A return to Torrey and prime time for US Open on West Coast

Jun 16, 2021, 5:01 AM | Updated: Jun 17, 2021, 12:17 am

SAN DIEGO (AP) — The USGA is starting to escape that reputation of an East Coast bias for the U.S. Open.

The return to Torrey Pines for the 121st U.S. Open means another prime-time show along the Eastern seaboard, and that’s happening with greater frequency for the U.S. Open.

It wasn’t until the 48th edition of this national championship that it ventured farther west than Colorado, with Ben Hogan winning at Riviera in Los Angeles in 1948. That was the start of eight U.S. Opens in California over a span of 50 years.

The next 25 years include just as many U.S. Opens on the West Coast, which includes Los Angeles Country Club in 2023.

One appeal is being able to go prime time, with the weekend finish anticipated for 9 p.m. EDT on Saturday and 8 p.m. EDT on Sunday.

“It’s always good to have a West Coast site leading into the next TV negotiations or coming out of it,” former USGA executive director David Fay said.

The start of a 12-year agreement with Fox (since returned to NBC) was 2015 at Chambers Bay south of Seattle. The next TV contract would start in 2027 at Pebble Beach.

And then there’s the weather.

“I’ve been looking at the forecast,” Jordan Spieth said before he even arrived at Torrey Pines. “Cooler nights, 75 degrees in the day and no rain. They can do whatever they want.”

As comfortable as it sounds, that’s not necessarily comfortable for the players. All indications from three days of practice is the USGA has the South course right where it wants it, with little chance of something unexpected causing the wrong kind of havoc.

Missing the fairways is enough of a problem. Of greater concern might be missing the green. Wilco Nienaber, the big basher from South Africa, found that out behind the fifth green Wednesday. All he could do was chop at it to get it up in the air and move it forward, and then watch it roll some 25 feet by the hole.

Sure, it’s tough. That’s what players have come to expect from the U.S. Open. And that works anywhere in the country, East and West, or somewhere in between.

“It’s fairways and greens,” Rory McIlroy said. “It’s a proper U.S. Open test.”

McIlroy arrived later than usual for the U.S. Open, mainly because he played the Farmers Insurance Open at Torrey Pines in January. It’s not the same — not even close — though he has a familiarity of where the ball should be going, where not to miss.

His hope is not to be too slow out of the gates. McIlroy has gone seven years since he last won a major in the 2014 PGA Championship, a stretch too long for that amount of talent.

In his last three majors, two of them the Masters, he has started 75-76-75.

“Probably just putting a little too much pressure on myself, playing too carefully, being a little tentative,” McIlroy said. “I think that sort of sums it up.”

McIlroy at least has won recently, at Quail Hollow. Dustin Johnson hasn’t won in four months. He felt the pieces start coming together last week in South Carolina, right up until a triple bogey on the 16th hole Sunday that dropped him out of the top 10.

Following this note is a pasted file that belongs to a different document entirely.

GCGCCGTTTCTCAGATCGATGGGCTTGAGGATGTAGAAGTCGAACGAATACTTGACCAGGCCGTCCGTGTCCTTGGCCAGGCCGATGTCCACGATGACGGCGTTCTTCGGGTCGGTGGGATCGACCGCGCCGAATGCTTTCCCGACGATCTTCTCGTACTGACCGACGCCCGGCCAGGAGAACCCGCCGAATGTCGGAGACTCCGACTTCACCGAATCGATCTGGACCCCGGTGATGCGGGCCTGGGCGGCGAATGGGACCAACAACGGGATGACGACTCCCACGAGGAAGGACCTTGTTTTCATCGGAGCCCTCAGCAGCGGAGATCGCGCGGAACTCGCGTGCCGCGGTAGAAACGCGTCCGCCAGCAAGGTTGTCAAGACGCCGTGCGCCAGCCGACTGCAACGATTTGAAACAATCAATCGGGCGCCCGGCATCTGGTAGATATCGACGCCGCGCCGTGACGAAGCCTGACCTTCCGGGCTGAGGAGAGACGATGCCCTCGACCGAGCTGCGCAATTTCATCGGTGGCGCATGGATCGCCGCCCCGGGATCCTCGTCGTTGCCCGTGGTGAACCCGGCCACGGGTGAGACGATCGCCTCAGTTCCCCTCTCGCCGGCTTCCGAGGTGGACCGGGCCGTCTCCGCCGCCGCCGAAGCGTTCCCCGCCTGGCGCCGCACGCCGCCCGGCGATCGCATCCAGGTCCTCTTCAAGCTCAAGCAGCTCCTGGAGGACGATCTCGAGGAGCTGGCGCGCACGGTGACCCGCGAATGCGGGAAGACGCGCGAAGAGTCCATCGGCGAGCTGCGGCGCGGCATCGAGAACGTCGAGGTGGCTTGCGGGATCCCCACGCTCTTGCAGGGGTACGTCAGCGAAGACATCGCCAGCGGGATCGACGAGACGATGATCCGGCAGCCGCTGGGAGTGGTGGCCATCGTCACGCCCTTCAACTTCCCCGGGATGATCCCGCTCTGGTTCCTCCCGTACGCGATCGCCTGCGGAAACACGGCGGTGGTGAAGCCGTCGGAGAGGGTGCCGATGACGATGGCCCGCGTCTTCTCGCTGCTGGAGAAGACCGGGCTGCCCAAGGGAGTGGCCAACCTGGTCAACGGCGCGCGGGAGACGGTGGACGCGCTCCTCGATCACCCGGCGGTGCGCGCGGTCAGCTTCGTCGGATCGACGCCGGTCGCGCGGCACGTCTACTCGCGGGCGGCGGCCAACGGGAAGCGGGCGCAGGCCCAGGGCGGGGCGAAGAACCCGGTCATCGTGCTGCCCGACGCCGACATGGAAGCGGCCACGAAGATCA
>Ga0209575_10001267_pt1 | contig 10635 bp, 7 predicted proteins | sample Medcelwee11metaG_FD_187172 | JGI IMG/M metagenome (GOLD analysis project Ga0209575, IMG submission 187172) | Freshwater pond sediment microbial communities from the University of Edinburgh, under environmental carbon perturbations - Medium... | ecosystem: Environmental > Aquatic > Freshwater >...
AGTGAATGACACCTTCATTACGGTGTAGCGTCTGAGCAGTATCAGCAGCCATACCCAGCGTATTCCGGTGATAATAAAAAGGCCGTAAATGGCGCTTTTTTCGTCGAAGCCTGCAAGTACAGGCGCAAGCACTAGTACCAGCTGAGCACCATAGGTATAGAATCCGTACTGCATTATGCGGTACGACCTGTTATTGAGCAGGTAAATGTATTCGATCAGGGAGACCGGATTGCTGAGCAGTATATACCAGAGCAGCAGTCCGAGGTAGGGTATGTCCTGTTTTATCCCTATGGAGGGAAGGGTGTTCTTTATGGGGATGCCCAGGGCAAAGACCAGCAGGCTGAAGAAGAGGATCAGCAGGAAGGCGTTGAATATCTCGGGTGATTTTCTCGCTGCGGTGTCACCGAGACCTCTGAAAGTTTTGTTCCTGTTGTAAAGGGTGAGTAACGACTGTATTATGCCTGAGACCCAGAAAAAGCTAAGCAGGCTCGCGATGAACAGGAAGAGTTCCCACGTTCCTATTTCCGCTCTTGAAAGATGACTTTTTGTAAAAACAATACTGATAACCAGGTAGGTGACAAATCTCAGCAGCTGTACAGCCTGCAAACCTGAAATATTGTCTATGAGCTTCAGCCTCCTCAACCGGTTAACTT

“If I can drive it well, I feel like I’m going to have a really good week,” Johnson said

The course, as always, figures to take the stage even from the silly feud between Bryson DeChambeau and Brooks Koepka.

Mike Davis, the retiring CEO of the USGA, walked the course over the weekend and was reminded of how tough it played in 2008. Tiger Woods and Rocco Mediate finished at 1-under 283, with Woods beating him in 19 holes of a playoff.

“It played like a U.S. Open should,” Davis said. “You had to hit all the shots. We tested shot-making skills. We tested your course management. We tested your ability to handle your nerves when it most counts.”

That’s what we saw this year and Davis said, “Can’t wait for it.”

When does it return after this year? That question is a little more complicated. During that early 50-year stretch of eight Opens in California, Riviera had it 1948 and the other seven were divided between Olympic Club and Pebble Beach.

Torrey Pines was part of a push to go public. Fay lobbied for Bethpage Black in 2002 and that turned out to a big hit, especially with Woods holding off Phil Mickelson along the back nine. The second version was a rain-soaked mess that was lucky to finish on Monday — Lucas Glover was the winner — and it’s no longer in the picture.

Would the U.S. Open have returned if Woods had not won?

“Having the champion you want does help,” said David Fay, the former USGA executive director when Bethpage and Torrey were awarded the Opens.

The USGA is planning a rotation of U.S. Open courses that include Pebble Beach, Oakmont, Shinnecock Hills and Pinehurst, leaving less room for others.

“We love Torrey Pines, and let’s see what unfolds this week,” said John Bodenhamer, the USGA’s senior managing director of championships. “Again, I’m not going to speculate on the future, but we love everything about this place. … It will get every bit of consideration it deserves.”

Whether there’s room for Torrey Pines, redemption for Chambers Bay, a star in the making at Los Angeles Country Club, the West Coast tends to put on a prime-time show.

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A return to Torrey and prime time for US Open on West Coast